Archive for the ‘Television Production’ Category

Reality Bites – Defamation and Business Tort Claims of Reality Show Participant Dismissed (NY)

June 29, 2015

Klapper v. Gaziano (New York)

In 2011, the plaintiff agreed to participate in the “Mob Wives” reality television show.  Prior to his participation, he signed an “Appearance Release” in which he agreed to not sue the production company and to release the production company and its affiliates and representatives from all liability.  After the show, plaintiff filed an action against several individual and corporate defendants, alleging defamation and tortious interference with existing contracts and prospective business relationships.  The defendant corporate entities moved to dismiss the amended complaint for failure to state a cause of action and for an award of attorney’s fees.  The trial court granted the motion, and plaintiff appealed. (more…)

Reality for Dr. Phil

January 27, 2011

Dieu v. Phil McGraw (California)
(Participants recruited to participate in a Dr. Phil reality show sue for negligence and intentional tort claims; waiver and release agreements signed by the participants do not preclude liability for the claims beyond negligence.)

After posting comments on Dr. Phil’s website about their distrust for men, the plaintiffs were recruited by producers to participate in a reality-based television show where they would live in a house and receive therapy from Dr. Phil.  Prior to their participation in the show, the plaintiffs signed several copies of “Dr. Phil Program Appearance Release” forms, all of which were substantially the same (the “Releases”).  In addition to describing the nature of the show (including “heated discussions, commentary and remarks”), the Releases also provided that the plaintiffs agreed not to sue the defendants for failure to disclose the subject matter of the show or the identity of guests, or as a result of dislike of the questioning or outcome from the program.  Additionally, the Releases asserted that the plaintiffs would be not receive therapy from Dr. Phil (contrary to alleged prior representations) and that no representations had been made to (or would be relied upon by) plaintiffs.  Specifically, the Releases waived and released liability of the defendants for “any claims, demands and causes of action for invasion of privacy or publicity, defamation, infliction of emotional distress and any other tort in connection therewith.”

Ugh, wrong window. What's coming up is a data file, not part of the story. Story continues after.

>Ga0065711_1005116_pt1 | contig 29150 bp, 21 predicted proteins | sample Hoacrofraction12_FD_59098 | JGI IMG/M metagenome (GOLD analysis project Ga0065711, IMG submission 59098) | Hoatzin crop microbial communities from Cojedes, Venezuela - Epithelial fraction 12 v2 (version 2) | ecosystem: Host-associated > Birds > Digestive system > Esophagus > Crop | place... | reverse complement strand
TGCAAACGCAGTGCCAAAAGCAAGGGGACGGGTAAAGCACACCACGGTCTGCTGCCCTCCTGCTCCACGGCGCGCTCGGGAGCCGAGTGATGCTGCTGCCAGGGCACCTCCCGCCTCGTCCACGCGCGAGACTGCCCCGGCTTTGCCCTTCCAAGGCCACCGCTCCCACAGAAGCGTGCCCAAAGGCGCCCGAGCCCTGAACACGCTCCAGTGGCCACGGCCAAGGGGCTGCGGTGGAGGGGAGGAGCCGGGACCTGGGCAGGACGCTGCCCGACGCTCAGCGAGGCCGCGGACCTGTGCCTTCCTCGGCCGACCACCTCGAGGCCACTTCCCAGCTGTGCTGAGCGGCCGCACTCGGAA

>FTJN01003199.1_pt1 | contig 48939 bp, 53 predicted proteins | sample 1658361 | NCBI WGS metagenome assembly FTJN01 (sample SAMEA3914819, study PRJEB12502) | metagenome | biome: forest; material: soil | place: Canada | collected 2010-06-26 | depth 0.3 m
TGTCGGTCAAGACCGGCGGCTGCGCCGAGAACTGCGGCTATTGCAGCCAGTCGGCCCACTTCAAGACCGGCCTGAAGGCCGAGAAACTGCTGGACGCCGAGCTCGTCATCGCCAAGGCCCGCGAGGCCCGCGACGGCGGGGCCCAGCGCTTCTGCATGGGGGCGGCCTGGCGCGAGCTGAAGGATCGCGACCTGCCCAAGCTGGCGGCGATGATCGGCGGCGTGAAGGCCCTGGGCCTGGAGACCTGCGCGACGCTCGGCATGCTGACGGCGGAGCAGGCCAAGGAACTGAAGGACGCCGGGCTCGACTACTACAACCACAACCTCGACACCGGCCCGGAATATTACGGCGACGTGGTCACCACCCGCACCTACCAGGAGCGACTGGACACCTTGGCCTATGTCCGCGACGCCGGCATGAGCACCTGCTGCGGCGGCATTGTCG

Plaintiffs had a bad experience in connection with the program, alleging that the “mock house” was on a sound stage, was cramped (they shared one bathroom), and was in a bad neighborhood.  Plaintiffs further alleged that they had their laptops and cell phones taken from them and they were not permitted access to the outside world.  The plaintiff assert that they were not provided counseling, and when a plaintiff asked to leave she was convinced to stay through unfulfilled representations by the defendants.  In one instance, the plaintiffs were intentionally exposed to a naked man and were apparently mocked as a result of their reactions (they were “shocked and horrified”).  Despite a lack of cooperation, the plaintiff indicated that there were eventually allowed to leave the house.  Thereafter, the plaintiffs filed a civil action against the defendants alleging various emotional and physical injuries from the experience, asserting claims for (1) fraud, (2) negligent misrepresentation, (3) negligence, (4) breach of fiduciary duty, (5) violations of the Business and Professions Code, (6) rescission, (7 intentional infliction of emotional distress, and (8) negligent infliction of emotional distress.

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You’re Fired

June 4, 2009

Christakis v. Mark Burnett Productions (California)
(Court dismisses the action of a disgruntled reality show applicant on procedural grounds, and finds that the applicant’s waiver and release was valid and binding to preclude liability.)

The plaintiff applied to be a participant on “The Apprentice,” a popular reality game show in which individuals compete against each other to prove their business skills and earn a coveted employment position with Donald Trump. Plaintiff was one of the fifty (50) finalists vying to make the show, but was ultimately not one of the final sixteen (16) selections. He thereafter filed a lawsuit in federal court in California, claiming that the production company engaged in “systematic actions” to disqualify him from the show, and that the production company made slanderous and defamatory statements about him. His complaint alleged (1) defamation; (2) tortuous interference with prospective economic advantage; and (3) breach of the covenant of good faith and fair dealing.

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